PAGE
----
• 41. We store it! • Cache (memcached) • Cassandra • RDS (MySql)Tweet @jedberg with feedback!
  • 42. I love memcache I make heavy use of memcachedTweet @jedberg with feedback!
  • 43. RDS (Relational Database Service)Tweet @jedberg with feedback!
  • 44. CassandraTweet @jedberg with feedback!
  • 45. A/B TestingTweet @jedberg with feedback!
  • 46. A/B Testing Online Data Offline Data Test Cell allocation Test tracking Test Metadata Retention Start/End date Fraction Viewed UI Directives Pages ViewedTweet @jedberg with feedback!
  • 47. AtlasTweet @jedberg with feedback!
  • 48. AWS Usage Dollar amounts have been carefully removedTweet @jedberg with feedback!
  • 49. ChronosTweet @jedberg with feedback!
  • 50. More Things Netflix Stores in Cassandra • Video Quality • Network issues • Usage History • Playback ErrorsTweet @jedberg with feedback!
  • 51. Service based architectureTweet @jedberg with feedback!
  • 52. Netflix on AWS 2012 2012 2012 IPv6 IPv6 IPv6Tweet @jedberg with feedback!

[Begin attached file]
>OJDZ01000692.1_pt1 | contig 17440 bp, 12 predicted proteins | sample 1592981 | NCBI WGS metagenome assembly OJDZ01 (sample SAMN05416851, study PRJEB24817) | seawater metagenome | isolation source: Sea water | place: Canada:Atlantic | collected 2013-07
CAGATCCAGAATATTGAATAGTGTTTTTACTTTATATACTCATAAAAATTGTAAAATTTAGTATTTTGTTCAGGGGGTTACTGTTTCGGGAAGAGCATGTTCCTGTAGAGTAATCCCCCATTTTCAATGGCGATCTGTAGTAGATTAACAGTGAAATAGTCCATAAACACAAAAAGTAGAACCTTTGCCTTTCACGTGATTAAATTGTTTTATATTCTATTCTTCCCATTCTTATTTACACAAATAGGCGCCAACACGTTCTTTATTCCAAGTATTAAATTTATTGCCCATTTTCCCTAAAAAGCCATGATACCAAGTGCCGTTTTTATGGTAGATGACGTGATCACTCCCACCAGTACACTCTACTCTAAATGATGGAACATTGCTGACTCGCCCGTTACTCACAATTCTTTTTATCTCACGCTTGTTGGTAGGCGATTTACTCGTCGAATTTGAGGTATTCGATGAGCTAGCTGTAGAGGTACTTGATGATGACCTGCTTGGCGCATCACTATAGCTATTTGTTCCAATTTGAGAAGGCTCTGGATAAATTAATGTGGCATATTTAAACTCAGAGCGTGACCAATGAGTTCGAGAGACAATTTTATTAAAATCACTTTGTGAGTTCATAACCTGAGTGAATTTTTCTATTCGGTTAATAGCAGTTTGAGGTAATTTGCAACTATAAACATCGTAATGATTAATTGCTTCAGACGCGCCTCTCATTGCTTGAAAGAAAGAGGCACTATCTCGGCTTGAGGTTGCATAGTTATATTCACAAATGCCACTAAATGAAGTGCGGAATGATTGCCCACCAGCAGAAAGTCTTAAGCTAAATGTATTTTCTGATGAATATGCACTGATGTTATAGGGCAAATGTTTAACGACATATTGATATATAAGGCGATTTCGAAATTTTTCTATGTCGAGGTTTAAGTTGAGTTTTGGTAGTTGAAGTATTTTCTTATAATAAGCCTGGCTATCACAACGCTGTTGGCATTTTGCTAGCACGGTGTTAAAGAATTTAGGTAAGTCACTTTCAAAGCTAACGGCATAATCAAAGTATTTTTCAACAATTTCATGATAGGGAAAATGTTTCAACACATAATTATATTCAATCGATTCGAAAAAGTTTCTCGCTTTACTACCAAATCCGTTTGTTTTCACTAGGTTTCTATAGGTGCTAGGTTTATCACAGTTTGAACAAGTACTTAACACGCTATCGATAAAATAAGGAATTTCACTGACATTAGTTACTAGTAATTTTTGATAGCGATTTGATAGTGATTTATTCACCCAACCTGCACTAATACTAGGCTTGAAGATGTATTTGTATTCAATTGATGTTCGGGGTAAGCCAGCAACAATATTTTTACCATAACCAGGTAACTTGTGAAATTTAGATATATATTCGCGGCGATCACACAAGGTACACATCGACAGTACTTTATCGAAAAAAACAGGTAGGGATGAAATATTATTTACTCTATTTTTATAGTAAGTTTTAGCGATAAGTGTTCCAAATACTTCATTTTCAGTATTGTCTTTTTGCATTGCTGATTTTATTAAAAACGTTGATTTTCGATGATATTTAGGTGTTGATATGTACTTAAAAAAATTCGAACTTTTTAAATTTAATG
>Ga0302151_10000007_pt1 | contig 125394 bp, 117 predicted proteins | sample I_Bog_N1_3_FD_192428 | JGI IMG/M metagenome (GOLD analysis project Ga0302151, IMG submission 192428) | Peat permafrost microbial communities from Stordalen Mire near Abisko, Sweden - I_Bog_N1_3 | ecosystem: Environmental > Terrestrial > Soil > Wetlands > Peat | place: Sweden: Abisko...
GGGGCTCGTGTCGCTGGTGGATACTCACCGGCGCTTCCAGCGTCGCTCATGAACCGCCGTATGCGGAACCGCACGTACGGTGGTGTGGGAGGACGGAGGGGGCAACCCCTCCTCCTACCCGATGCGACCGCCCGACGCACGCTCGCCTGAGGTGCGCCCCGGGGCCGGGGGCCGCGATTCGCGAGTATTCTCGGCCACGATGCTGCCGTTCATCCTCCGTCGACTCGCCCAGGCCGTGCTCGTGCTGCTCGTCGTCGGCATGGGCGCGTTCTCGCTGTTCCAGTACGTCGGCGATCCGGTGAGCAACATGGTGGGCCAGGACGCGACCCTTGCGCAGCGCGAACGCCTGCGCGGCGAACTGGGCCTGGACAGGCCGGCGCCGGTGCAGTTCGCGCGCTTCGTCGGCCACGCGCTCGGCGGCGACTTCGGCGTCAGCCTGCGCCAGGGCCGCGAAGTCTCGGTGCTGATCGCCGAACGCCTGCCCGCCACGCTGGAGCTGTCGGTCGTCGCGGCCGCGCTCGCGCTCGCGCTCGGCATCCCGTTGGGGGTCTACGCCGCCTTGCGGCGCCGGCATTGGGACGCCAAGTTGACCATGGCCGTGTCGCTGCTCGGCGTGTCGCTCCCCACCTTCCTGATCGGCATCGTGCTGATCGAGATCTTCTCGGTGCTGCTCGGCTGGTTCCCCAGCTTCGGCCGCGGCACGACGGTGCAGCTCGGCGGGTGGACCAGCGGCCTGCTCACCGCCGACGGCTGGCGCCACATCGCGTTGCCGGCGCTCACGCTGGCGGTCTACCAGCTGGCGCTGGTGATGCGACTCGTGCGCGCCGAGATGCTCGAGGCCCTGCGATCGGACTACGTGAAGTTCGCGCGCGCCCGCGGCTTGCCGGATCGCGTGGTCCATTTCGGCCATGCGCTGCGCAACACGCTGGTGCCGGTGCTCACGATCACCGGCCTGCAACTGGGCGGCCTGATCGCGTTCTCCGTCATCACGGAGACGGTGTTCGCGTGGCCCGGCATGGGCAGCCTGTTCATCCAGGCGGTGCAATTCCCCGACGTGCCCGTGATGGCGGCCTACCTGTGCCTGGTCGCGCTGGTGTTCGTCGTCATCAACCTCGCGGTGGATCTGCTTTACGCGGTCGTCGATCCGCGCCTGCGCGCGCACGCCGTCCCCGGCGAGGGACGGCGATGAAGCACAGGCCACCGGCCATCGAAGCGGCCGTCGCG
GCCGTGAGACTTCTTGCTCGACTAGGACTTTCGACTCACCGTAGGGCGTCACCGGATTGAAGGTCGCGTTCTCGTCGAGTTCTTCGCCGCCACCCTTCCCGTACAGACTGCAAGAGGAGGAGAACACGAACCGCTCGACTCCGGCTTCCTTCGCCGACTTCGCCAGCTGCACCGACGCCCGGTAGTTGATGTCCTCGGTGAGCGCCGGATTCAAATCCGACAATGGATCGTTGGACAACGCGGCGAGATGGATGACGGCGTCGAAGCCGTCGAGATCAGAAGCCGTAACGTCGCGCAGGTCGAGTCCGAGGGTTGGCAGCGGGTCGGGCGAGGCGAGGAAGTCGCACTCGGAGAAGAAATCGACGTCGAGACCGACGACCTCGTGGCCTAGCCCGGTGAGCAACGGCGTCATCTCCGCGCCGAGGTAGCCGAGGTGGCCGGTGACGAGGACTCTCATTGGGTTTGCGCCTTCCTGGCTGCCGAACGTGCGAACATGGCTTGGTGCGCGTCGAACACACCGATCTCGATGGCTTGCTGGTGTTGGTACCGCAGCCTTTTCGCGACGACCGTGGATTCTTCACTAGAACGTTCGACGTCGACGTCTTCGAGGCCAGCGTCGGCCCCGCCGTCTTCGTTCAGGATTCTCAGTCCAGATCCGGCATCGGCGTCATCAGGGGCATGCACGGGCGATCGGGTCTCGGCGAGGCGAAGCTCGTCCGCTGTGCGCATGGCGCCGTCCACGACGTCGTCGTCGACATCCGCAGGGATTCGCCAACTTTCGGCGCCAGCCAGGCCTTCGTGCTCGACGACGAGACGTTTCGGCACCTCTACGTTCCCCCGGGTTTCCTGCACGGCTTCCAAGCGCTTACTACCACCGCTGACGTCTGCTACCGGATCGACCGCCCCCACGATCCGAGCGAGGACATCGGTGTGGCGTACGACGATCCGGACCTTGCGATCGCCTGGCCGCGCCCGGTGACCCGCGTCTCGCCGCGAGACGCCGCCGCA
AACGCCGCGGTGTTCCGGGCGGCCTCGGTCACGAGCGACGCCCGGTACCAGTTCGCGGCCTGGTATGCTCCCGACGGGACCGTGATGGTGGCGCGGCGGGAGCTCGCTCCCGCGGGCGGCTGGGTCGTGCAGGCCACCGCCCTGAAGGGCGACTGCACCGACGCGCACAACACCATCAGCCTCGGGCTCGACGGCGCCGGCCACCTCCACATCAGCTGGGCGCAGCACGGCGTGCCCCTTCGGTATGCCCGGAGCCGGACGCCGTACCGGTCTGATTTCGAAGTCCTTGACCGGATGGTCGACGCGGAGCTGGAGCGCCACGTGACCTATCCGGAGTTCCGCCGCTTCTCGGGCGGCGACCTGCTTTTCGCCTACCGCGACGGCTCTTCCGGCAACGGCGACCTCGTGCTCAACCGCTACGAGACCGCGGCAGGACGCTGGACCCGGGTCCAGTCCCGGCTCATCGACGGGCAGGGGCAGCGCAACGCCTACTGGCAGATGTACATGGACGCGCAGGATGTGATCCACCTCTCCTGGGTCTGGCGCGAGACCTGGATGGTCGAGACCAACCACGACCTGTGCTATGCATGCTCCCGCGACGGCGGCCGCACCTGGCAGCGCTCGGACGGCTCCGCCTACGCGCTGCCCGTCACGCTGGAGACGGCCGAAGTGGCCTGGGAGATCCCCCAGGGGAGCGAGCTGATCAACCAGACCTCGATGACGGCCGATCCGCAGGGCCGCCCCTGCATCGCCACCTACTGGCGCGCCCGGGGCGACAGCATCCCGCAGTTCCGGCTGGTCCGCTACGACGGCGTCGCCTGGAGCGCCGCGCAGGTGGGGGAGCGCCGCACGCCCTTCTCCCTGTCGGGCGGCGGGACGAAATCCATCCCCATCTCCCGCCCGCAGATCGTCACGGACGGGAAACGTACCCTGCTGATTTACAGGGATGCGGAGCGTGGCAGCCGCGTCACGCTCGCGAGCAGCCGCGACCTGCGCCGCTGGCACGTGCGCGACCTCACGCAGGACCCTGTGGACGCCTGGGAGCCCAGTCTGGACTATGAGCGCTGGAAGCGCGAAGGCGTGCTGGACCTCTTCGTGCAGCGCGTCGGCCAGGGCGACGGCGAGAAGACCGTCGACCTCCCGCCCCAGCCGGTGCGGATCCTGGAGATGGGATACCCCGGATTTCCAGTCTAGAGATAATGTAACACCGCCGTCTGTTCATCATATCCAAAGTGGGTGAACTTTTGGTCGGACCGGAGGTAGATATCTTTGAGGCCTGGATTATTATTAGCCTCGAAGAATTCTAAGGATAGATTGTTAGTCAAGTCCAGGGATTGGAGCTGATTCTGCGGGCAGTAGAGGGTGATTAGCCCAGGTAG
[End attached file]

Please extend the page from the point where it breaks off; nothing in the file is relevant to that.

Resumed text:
• 53. Abstraction • Data sources are abstracted away behind restful interfaces • Each application owns its own consistency • Each application can scale independently based on loadTweet @jedberg with feedback!
  • 54. Netflix autoscaling2 Text1 Traffic Peak Tweet @jedberg with feedback!
  • 55. The Big Oracle DatabaseTweet @jedberg with feedback!
  • 56. Circuit BreakersBe liberal in what you accept, strict in what you send Tweet @jedberg with feedback!
  • 57. CassandraTweet @jedberg with feedback!
  • 58. PriamTweet @jedberg with feedback!
  • 59. Cassandra ArchitectureTweet @jedberg with feedback!
  • 60. Cassandra ArchitectureTweet @jedberg with feedback!
  • 61. How it works • Replication factor • Quorum reads / writes • Bloom Filter for fast negative lookups • Immutable files for fast writes • Seed nodes • Multi-region • Gossip protocolTweet @jedberg with feedback!
  • 62. Cassandra Benefits • Fast writes • Fast negative lookups • Easy incremental scalability • Distributed -- No SPoFTweet @jedberg with feedback!
  • 63. Why Cassandra? • Availability over consistency • Writes over reads • We know Java • Open source + supportTweet @jedberg with feedback!
  • 64. Tweet @jedberg with feedback!